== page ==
History of the World, Part I: They invented the wheel, the printing press, the steam engine and the telegraph. They also discovered gravity, which explains why we seldom fall off the earth, and the theory of evolution, which explains a lot of other things.

History of the World, Part II: They invented the rotary hay baler, the combine harvester and thresher, matchbook-cover advertising, single-pipe pumped-circulation heating systems and parking meters. For more recreational purposes, they also invented the nail file, the machine gun, the slide rule, the accordion, the cylinder lock, the vacuum cleaner and, of course, the zipper.

History of the World, Part III: They invented television.

Television's partner in cultural crime frequently has been sports. Over the years, we have witnessed the advent of slow motion and instant replay and split screens filmed by underwater cameras, hand-held cameras, wireless cameras, isolation cameras, reverse-angle cameras, minicams, MidgiCams and SkyCams.

And now, from ABC Sports' wide world of unlimited technology, we will be introduced Saturday to a miniature camera mounted to the mask of the home plate umpire during the Little League World Series championship game. As many folks have said repeatedly for years: "Hey, if they could put a man on the moon, why can't they stick a camera on an umpire's mask?"

It is a microminiature color camera about the size of a golf ball. It weighs four ounces. As small as it is, you can still see ABC's familiar logo on the side of the camera. (Presumably, they could fit an ABC logo in the cleft of Kirk Douglas' chin.)

Home plate umpire Frank Rizzo will wear the camera on his mask, out of his line of sight. He also will wear an ultraminiature video transmitter, mounted on a special five-pound weightlifter's belt, which will microwave the pictures to a receiving site behind home plate.

"It was something I've always thought about. As the state of the art developed, it seemed logical," said Dennis Lewin, coordinating producer of ABC's "Wide World of Sports" and the man with this small vision. "It will give a more subjective view of what it's like to be a participant of the game. It will put the viewer right at home plate.

"I don't think the camera will ever second-guess umpires on balls and strikes. To do that, the camera would have to be between his eyes."

When the camera debuts, you might overhear Lewin moaning from the production truck the first time a foul ball caroms off Rizzo's mask.

"It's a one-chip camera and a foul ball probably wouldn't do much damage," Lewin said. "We could've gone to the extent of caging it somehow on the umpire's mask. We opted to leave it exposed. At least for the first test, we didn't want to obstruct the view."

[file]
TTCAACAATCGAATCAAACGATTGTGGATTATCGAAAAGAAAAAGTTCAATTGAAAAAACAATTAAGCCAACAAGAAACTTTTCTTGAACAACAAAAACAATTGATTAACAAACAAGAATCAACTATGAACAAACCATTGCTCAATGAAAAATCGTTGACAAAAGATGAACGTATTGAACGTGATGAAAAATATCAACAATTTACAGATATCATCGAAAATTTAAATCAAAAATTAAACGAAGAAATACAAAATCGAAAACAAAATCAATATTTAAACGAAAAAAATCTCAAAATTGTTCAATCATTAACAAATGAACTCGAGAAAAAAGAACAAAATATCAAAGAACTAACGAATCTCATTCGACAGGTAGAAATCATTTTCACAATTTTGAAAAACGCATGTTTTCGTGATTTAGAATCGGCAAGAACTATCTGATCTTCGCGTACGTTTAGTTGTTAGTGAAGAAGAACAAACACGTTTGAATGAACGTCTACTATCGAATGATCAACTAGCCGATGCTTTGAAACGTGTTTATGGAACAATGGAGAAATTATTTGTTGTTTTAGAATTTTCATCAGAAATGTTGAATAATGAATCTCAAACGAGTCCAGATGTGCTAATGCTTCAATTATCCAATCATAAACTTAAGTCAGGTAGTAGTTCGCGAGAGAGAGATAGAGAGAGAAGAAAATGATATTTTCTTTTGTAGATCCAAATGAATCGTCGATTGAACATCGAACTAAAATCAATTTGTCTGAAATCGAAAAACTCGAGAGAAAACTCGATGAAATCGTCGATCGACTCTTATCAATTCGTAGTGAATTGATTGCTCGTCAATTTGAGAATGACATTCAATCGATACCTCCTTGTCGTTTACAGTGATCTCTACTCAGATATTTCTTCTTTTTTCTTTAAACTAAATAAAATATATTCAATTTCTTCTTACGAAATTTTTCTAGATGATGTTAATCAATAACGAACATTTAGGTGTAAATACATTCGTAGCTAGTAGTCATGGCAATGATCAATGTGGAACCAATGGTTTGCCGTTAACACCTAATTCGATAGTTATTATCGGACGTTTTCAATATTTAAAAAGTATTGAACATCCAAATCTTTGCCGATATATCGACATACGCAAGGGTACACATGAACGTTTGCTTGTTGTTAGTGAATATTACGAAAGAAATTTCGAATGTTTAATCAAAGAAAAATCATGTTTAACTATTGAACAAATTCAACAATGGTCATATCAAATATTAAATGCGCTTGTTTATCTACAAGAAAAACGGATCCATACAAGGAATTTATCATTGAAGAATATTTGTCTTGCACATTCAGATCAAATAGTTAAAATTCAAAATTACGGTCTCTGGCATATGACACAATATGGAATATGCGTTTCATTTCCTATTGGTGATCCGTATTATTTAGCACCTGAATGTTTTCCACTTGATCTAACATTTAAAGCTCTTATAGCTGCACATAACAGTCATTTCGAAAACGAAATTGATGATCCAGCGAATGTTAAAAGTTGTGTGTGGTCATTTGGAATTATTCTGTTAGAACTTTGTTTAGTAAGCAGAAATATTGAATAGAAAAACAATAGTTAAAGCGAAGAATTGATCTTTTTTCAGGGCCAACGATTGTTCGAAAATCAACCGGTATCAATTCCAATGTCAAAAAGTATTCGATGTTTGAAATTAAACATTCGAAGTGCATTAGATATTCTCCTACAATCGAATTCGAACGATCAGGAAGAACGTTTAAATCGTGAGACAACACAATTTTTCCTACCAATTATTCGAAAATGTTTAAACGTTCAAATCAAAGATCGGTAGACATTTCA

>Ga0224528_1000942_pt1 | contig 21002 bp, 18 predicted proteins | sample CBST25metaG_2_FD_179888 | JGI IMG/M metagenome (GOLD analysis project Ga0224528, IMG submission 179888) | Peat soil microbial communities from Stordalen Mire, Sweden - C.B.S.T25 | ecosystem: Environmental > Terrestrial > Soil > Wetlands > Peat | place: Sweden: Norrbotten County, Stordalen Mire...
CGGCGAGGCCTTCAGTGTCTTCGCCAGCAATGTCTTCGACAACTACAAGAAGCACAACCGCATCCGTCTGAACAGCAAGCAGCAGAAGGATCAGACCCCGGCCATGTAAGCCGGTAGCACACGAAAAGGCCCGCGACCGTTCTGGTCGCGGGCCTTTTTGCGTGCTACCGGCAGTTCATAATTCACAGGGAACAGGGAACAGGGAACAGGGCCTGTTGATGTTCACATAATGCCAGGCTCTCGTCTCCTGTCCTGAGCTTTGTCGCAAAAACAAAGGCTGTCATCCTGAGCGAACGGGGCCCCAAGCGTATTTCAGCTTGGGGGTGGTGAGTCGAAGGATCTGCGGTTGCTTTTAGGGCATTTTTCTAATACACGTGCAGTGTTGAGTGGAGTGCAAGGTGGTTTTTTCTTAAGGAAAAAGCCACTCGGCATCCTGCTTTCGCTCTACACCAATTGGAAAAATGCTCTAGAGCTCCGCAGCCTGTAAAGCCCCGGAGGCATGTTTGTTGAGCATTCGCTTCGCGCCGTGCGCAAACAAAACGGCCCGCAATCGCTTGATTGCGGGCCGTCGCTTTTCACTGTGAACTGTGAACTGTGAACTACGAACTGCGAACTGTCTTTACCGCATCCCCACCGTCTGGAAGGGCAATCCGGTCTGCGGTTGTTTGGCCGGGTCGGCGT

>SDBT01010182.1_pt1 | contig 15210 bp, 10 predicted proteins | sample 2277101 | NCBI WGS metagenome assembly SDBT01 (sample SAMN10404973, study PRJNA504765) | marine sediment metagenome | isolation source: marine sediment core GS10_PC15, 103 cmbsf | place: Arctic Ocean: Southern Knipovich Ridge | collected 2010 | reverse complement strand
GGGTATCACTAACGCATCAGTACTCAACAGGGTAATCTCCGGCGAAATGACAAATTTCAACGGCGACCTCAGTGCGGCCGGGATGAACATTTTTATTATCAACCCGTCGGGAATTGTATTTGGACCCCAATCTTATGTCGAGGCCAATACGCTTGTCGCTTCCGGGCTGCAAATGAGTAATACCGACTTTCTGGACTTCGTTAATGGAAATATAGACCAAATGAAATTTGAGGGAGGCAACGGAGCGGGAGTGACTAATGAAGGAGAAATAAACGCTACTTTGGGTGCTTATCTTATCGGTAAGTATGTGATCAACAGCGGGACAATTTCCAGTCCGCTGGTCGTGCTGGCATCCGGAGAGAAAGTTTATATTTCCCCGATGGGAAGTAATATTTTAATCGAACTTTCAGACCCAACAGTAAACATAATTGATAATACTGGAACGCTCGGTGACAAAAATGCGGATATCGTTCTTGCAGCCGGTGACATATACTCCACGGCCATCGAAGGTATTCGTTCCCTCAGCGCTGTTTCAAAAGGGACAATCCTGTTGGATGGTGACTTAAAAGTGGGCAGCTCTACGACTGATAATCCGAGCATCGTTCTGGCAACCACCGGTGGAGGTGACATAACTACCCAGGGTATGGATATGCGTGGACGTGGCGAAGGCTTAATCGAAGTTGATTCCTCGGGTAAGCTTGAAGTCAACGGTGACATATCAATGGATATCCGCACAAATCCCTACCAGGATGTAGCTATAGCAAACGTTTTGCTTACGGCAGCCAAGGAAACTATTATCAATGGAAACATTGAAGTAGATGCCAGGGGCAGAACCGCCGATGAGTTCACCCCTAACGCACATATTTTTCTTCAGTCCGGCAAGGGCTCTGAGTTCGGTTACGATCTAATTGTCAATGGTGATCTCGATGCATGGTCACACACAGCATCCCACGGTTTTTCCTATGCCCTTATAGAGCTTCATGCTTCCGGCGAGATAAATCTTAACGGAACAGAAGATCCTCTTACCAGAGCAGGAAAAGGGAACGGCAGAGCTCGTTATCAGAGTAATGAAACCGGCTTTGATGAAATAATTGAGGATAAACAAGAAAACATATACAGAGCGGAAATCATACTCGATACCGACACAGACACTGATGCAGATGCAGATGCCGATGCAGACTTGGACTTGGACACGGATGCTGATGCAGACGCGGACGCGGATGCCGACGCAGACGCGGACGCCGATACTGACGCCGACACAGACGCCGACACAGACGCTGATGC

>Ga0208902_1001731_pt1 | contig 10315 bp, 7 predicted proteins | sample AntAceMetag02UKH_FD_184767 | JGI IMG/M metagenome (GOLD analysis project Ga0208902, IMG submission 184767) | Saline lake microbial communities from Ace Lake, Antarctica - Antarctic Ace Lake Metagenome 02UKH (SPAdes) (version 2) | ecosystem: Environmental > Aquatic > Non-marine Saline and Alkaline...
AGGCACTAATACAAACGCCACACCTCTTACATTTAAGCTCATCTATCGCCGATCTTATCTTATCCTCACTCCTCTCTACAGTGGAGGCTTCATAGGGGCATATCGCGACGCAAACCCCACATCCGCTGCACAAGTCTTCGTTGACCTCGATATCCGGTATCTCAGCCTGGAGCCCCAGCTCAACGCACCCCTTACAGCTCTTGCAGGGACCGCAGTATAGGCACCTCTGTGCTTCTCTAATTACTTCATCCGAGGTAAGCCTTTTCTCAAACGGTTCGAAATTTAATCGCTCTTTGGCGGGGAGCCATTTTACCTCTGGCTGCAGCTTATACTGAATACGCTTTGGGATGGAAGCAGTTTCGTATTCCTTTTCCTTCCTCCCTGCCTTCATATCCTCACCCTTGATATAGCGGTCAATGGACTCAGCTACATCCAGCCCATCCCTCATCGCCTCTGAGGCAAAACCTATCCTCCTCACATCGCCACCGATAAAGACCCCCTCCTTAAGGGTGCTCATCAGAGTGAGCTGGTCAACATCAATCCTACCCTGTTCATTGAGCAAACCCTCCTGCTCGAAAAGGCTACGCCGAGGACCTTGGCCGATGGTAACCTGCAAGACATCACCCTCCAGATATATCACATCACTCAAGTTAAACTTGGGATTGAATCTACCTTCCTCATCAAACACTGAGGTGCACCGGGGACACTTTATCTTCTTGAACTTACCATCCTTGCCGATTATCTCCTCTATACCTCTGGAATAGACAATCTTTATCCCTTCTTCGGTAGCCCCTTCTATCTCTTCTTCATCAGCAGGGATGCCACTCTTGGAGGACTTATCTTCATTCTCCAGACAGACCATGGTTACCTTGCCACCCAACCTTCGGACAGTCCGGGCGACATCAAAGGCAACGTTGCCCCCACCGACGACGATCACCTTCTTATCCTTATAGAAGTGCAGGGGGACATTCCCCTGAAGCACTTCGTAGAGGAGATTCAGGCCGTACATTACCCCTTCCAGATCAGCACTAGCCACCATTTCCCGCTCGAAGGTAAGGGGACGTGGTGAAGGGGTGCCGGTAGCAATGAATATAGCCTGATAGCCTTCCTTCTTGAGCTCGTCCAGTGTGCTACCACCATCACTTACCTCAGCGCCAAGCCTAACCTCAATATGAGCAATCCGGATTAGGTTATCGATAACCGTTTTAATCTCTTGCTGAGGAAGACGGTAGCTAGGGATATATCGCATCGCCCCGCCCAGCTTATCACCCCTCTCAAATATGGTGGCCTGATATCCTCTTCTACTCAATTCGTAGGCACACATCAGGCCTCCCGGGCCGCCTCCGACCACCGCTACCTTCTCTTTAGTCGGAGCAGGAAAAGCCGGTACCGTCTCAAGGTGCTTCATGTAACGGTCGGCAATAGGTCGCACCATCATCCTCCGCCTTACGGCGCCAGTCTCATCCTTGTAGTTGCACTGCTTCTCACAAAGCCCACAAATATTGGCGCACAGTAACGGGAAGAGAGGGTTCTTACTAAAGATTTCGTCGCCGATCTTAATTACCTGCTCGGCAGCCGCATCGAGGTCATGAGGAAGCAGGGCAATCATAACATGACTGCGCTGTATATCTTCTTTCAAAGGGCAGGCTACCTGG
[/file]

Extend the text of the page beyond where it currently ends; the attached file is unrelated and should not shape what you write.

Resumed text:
If ABC is happy with the results and can prove the umpire's performance is not affected, the network hopes to incorporate the camera into its major league baseball coverage, perhaps getting permission to use it as early as this year's World Series.

This camera is a smaller version of ones ABC and the other networks have used in recent years to mount on hockey sticks, bicycles and racing cars. Providing us with the umpire's perspective is part of what network executives often call "point-of-view television."

The problem is this: with all this technology, the director and producer can get so caught up with their gadgets and toys that they distract from or clutter the telecast.

"There's no question you have to do things in moderation," Lewin said. "Whatever you use should have a purpose. The tail shouldn't wag the dog. Technology should enhance the telecast."

Lewin thinks the technology eventually might cause a fundamental rethinking in how games are broadcast.

"The state of the art has changed dramatically in the last six or seven years," he said. "It's always been my belief that cameras are going to become so miniaturized that it will change how we can cover sporting events.

"Somewhere down the road, the miniaturization of equipment will allow you to go almost anywhere. Football is basically covered by a string of cameras running along the sidelines. I don't think it's out of the realm that one day you could need less cameras and through miniaturization, you could be along the line of scrimmage with every play."

As we approach the 21st century, television's capabilities are expanding rapidly. Soon, we might have microphones attached to footballs, cameras mounted to sky divers and tape recorders hidden in paddocks to chronicle prerace gossip among horses.

For now, we have this amazing little quarter-pound camera. At last, the perfect vehicle for filming roaches slalom skiing down shoe horns.